Head of Research Services
University of Texas at San Antonio
Michelle S. Millet currently serves as the Head of Research Services at the University of Texas at San Antonio. There she leads a department of ten, soon to be eleven professional librarians, who are working to build an information literacy program across the campus, emphasizing upper division and graduate level coursework. In her capacity as the department head, she also closely collaborates with the Teaching and Learning Center, a unit that reports to the Library Dean. In her previous position at Trinity University, a liberal arts institution, Michelle spearheaded the development of a five-year campus plan to integrate information literacy across the curriculum as part of an accreditation opportunity called the Quality Enhancement Plan. Previously Michelle also worked at The University of Montana in Missoula, working closely with faculty across the social sciences and those involved in online teaching in distance education programs. Prior to being a librarian, Michelle taught in a History graduate program, bringing a classroom teaching experience to her career and the Immersion program. She’s published and presented on faculty collaboration, information literacy assessment and program development. She is also active in the Instruction Section of ACRL, having chaired several different section committees. Michelle has an M.A. in Library and Information Science from the University of South Florida, and an MA and a BA in History from Florida Atlantic University.
Manager, Information Literacy
University of Guelph
Assistant Professor, School of Information Studies
Megan Oakleaf is an Assistant Professor in the School of Information Studies at Syracuse University in Syracuse, NY. She is the professor of record for a core course entitled “Planning, Marketing, and Assessing Library Services” and also teaches “Information Resources: Users and Services.” Megan arrived at iSchool at Syracuse after completing her dissertation entitled, “Assessing Information Literacy Skills: A Rubric Approach,” at the School of Information and Library Science at the University of North Carolina at Chapel Hill. While at UNC, Megan designed and taught 11 semesters of a for-credit information literacy course called “Retrieving and Analyzing Information." Previously, Megan was the Librarian for Instruction and Undergraduate Research at North Carolina State University. In this role, she designed, implemented, coordinated, and assessed the library instruction program. She trained fellow librarians in instructional theory and methods; spearheaded development of the LOBO tutorial, a modular information literacy tutorial for first-year students and winner of the ALA/Information Today “Library of the Future” Award; served on the Committee on Undergraduate Education; and provided library instruction to the First Year Writing Program, First Year College, Honors Program, and Department of Communication. Megan has presented on topics including information literacy, outcomes based assessment, evidence based decision making, user education, information services, and digital librarianship at numerous conferences, including ACRL National Conferences, the Library Assessment Conference, the IUPUI Assessment Institute, the NCSU Undergraduate Assessment Symposium, the Texas A&M Assessment Conference, and EDUCAUSE. Recently, Megan won “Best Paper” at the International Evidence Based Library and Information Practice Conference. Megan earned her MLS from Kent State University and also holds a BA in English and Spanish and a BS in English Education and Spanish Education from Miami University. Prior to a career in librarianship, Megan taught language arts and advanced composition in public secondary schools, grades 8-12.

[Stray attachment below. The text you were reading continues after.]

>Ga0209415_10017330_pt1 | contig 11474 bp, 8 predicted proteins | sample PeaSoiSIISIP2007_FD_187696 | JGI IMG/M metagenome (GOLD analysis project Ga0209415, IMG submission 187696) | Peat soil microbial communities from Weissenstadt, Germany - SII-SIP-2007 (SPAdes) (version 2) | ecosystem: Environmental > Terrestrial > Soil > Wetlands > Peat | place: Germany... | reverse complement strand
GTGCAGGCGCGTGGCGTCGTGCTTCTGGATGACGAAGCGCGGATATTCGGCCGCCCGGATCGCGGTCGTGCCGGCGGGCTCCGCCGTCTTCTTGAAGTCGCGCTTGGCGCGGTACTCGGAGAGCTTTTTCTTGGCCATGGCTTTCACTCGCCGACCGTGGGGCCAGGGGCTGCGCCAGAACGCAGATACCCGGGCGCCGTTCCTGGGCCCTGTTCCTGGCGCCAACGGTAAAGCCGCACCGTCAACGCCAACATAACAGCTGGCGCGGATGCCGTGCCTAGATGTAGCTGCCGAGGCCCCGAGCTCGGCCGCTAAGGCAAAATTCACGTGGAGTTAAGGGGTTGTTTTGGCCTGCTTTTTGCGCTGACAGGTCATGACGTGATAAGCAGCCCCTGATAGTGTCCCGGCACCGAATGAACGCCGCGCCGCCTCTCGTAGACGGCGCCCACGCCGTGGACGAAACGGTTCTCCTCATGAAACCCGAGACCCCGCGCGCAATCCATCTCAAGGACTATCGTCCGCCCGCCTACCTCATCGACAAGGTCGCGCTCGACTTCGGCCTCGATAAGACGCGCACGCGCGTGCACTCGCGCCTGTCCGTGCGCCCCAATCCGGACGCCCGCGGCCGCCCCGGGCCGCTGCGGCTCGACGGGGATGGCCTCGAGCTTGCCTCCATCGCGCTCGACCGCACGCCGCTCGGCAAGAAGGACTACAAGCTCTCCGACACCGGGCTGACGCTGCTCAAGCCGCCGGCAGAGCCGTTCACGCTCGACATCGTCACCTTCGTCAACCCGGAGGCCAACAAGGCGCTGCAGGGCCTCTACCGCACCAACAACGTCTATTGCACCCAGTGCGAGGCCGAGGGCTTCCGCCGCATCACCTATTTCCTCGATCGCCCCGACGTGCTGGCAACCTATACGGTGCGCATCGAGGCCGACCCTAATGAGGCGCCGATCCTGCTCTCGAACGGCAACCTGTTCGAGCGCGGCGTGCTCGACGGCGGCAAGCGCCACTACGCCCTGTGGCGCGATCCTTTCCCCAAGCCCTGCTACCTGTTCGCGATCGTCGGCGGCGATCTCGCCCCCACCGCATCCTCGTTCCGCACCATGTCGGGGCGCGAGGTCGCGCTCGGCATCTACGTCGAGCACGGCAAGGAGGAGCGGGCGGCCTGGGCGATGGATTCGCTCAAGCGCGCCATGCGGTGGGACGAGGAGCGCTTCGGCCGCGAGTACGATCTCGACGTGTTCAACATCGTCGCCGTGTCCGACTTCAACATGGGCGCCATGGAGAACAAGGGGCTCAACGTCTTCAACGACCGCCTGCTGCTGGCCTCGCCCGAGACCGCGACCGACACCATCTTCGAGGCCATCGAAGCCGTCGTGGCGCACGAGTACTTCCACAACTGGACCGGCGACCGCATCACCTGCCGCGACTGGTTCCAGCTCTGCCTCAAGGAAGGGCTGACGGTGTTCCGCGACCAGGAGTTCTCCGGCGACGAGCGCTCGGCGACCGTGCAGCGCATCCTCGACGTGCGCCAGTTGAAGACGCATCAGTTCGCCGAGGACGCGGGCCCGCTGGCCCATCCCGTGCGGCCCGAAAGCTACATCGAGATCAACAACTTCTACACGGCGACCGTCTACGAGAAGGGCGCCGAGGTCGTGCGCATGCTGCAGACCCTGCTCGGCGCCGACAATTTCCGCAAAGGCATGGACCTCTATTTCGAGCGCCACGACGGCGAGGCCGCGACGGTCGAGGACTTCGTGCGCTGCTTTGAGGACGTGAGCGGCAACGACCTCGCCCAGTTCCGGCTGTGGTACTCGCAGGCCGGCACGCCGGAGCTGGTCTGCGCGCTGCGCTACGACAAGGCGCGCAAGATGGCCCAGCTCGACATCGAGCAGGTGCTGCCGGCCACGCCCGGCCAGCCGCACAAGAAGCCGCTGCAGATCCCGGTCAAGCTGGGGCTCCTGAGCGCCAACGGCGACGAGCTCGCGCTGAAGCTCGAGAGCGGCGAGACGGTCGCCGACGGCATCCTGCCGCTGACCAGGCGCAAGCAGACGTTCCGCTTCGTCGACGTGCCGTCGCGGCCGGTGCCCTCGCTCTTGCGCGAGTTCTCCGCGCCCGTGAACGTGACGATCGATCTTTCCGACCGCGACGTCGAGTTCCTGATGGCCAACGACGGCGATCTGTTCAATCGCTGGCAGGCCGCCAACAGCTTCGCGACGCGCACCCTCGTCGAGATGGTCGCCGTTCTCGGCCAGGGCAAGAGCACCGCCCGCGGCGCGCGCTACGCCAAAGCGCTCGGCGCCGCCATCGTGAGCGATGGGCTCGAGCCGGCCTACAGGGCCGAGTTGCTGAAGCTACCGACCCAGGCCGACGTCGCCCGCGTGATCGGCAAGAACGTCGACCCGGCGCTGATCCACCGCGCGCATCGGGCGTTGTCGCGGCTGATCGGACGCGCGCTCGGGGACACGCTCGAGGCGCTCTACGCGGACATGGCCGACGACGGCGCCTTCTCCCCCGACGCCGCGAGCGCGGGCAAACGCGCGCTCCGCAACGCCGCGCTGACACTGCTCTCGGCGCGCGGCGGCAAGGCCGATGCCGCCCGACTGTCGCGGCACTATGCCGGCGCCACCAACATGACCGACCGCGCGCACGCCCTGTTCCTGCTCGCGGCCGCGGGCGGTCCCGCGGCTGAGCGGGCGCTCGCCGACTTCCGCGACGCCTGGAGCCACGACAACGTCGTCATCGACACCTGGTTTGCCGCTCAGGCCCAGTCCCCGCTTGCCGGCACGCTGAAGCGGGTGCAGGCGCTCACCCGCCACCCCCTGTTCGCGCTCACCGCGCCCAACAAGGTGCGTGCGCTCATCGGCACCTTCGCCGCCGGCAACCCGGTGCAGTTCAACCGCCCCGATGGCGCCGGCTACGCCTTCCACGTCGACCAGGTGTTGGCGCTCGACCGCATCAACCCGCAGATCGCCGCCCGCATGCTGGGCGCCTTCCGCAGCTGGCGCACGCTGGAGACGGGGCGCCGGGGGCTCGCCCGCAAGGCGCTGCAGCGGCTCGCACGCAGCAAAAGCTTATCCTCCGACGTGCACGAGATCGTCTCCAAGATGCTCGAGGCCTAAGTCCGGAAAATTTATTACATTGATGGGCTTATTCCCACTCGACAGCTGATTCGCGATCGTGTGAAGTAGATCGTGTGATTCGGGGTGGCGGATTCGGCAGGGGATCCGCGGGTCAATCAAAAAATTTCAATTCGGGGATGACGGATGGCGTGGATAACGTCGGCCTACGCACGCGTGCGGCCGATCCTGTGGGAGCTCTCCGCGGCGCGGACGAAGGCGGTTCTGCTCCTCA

Tiffini A. Travis
Advisor for Information Literacy and Library Instructional Assessment
California State University, Long Beach
Tiffini Travis is the Advisor for Information literacy and library instructional assessment at CSU Long Beach. In this role she is responsible for facilitating campus-wide information literacy initiatives and developing strategies for assessing the impact of library instruction on student success. In her time with the CSU system she has been awarded four Information Competence Grants. She coauthored one of the first research studies on library website usability in the 2002 issue of College & Research Libraries. She co-edited a book entitled Business Plans for E-Learning: National and International Case Studies (Scarecrow Press) in 2008. Her article "Librarians as Agents of Change: Working with Curriculum Committees using Change Agency Theory” was selected as one of the TOP 20 Instructional Articles of 2008 by Library Instruction Round Table (LIRT). Her varied research interests include information literacy in the workplace, using social media for library outreach, and mobile library site usability. She has recently expanded her subject expertise in the area of popular culture, co-authoring a book called Skinheads: A Guide to an American Subculture (Greenwood 2012). Ms. Travis has a Bachelor’s of Arts in Political Science from the University of California, Berkeley, and a Masters of Library and Information Science from University of California, Los Angeles.